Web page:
1. Leave a keepsake at home
    Before your service member leaves home, have them pick a few special articles of clothing, a favorite book, movie, or CD, for the entire family to hold onto while they are away. Reading their favorite book or listening to their favorite song while holding on to that favorite sweatshirt will help the kids feel like they have an important piece of mom or dad at home; that can help the distance seem a little less far, for them and for you.
  2. Share calendars
    Your spouse is away, but that doesn’t’ mean they have miss out on soccer games, piano practices and important test days. Help them keep tabs on the family calendar, and stay a part of the routine from far away so they can check in on all that’s going on while you’re apart. Likewise, when family at home is as aware of the service member’s day-to-day schedule (as much as OPSEC will allow), you will stay more in sync and involved in each other’s lives, even while you are separated.
  3. Stay United Through Reading
    United Through Reading offers service members who are away for their families for deployed, trainings or other assignments the opportunity to be video-recorded reading children’s books to kids at home. By taking advantage of the service United Through Reading provides, families can keep up bedtime story routines even while mom or dad (or an aunt, uncle, or sibling) is away. The program gives family and kids at home the privilege of seeing the service member and hearing his/her voice whenever they are needed the most. Learn more about United Through Reading by watching this video ― and then visit org to get started and record a story for your family! Though it is not available yet, UTR recently announced plans to develop a mobile app which will allow military parents pre-record books, or read together over life video chat with the book on each user’s screen. Learn more about the coming UTR app here.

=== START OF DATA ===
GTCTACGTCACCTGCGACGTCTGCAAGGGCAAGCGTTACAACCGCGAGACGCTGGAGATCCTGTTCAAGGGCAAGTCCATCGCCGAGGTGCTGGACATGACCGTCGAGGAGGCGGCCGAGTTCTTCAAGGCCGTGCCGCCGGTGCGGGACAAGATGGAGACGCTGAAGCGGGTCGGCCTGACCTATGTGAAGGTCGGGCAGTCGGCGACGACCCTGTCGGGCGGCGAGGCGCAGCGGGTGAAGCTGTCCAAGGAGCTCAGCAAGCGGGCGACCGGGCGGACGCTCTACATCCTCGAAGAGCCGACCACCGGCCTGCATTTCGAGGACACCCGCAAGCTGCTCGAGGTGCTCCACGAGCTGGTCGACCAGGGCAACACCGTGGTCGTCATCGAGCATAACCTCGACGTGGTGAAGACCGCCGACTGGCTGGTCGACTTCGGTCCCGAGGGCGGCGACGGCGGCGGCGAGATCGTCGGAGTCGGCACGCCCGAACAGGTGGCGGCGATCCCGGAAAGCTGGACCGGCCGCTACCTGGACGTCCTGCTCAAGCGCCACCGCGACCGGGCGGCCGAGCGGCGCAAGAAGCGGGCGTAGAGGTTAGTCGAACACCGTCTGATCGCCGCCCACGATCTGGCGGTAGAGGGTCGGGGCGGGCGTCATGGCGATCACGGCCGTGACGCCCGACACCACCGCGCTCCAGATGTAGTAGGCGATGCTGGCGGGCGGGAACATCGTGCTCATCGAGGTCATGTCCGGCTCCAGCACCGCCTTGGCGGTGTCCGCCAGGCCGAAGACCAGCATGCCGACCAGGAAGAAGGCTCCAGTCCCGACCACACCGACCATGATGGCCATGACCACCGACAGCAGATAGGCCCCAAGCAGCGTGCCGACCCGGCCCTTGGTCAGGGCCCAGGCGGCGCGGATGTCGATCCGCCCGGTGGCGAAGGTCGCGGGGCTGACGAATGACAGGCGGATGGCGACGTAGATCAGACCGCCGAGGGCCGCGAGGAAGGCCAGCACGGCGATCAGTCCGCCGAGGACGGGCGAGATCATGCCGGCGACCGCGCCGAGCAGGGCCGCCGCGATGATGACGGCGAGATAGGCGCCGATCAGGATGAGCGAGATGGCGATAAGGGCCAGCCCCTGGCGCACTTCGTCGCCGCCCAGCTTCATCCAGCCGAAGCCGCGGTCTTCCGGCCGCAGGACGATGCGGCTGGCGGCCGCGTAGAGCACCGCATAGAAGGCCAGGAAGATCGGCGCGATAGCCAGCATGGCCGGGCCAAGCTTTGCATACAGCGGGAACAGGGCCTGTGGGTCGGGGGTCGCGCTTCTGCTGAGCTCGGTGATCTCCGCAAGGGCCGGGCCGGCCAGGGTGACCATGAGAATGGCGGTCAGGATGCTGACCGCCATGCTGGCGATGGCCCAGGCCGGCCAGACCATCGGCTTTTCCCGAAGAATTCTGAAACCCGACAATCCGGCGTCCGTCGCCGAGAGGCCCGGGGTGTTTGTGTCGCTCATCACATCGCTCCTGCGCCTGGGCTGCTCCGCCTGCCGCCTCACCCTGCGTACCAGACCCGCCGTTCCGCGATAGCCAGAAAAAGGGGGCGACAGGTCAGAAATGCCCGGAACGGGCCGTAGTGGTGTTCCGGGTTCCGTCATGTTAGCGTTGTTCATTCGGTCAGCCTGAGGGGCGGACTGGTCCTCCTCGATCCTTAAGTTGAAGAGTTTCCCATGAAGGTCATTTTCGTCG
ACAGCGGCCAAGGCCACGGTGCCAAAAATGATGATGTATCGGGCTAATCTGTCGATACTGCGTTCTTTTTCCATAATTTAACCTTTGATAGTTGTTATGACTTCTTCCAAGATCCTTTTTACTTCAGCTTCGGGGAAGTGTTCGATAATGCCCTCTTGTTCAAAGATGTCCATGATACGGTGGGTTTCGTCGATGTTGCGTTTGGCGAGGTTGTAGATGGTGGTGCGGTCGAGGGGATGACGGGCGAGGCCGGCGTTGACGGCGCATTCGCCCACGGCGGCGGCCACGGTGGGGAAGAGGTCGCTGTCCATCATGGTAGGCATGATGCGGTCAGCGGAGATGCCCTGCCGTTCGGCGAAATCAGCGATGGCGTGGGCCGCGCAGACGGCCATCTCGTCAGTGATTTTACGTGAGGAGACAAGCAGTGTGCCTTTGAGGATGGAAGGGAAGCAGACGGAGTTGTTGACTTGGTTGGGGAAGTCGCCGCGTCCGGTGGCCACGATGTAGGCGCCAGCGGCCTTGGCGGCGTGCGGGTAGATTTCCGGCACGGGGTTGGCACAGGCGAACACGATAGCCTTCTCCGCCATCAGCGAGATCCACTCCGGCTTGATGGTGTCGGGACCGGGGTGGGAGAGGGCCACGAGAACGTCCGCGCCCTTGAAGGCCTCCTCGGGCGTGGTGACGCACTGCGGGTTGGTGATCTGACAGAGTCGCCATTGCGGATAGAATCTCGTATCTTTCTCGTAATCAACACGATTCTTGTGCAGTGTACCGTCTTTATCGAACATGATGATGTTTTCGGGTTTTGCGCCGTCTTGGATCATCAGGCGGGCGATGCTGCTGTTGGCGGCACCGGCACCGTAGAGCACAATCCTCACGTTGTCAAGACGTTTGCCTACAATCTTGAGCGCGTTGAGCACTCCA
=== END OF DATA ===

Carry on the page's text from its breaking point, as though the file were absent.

4. Encourage your family to keep up the family traditions
    If Sunday night’s game night at home, and now a member of the family is deployed, don’t quit! Keep it up. Creating a sense of routine and normalcy for kids who are without one parent for a the length of a deployment, will help to reassure them that everything is okay, and that their parent who is away is safe and sound, and will be home before they know it to rejoin them for game night. Keep up the tradition and encourage your deployed spouse, or family member, to call home and ask who won last night’s game night!

Guest Post By Taylor Monaco
Director of Communications

United Through Reading

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On The Road Again- Moving tips

As a military family, we have moved homes 11 times, so many people assume, and feel free to comment, that we “get used to it.”

We don’t.

The 12th move might be easier in terms of the fact that we know what to expect, but it is not easier in any other way.  It’s just as hard to organize our belongings, just as hard to know what to get rid of/donate/throw away, and just as hard to separate the items into the different shipment categories.  It will also be just as difficult and overwhelming to unpack on the other end.

We are three weeks out from our departure to Beijing.  The movers will show up to work their magic in less than two weeks.  Coincidentally, Horatio will be out of the country for the 3 days of packing.  I’m certainly not the first, and definitely not the only, military (or other) spouse dealing with a pack-out/move on her own, but it’s as much of a formidable task as it sounds:

Two teams of movers for two shipments: one by air and one by sea; three days of packing; and I should probably mention that the movers will not speak English.  While my Mandarin is adequate, the language barrier definitely adds an element of challenge and angst to the process.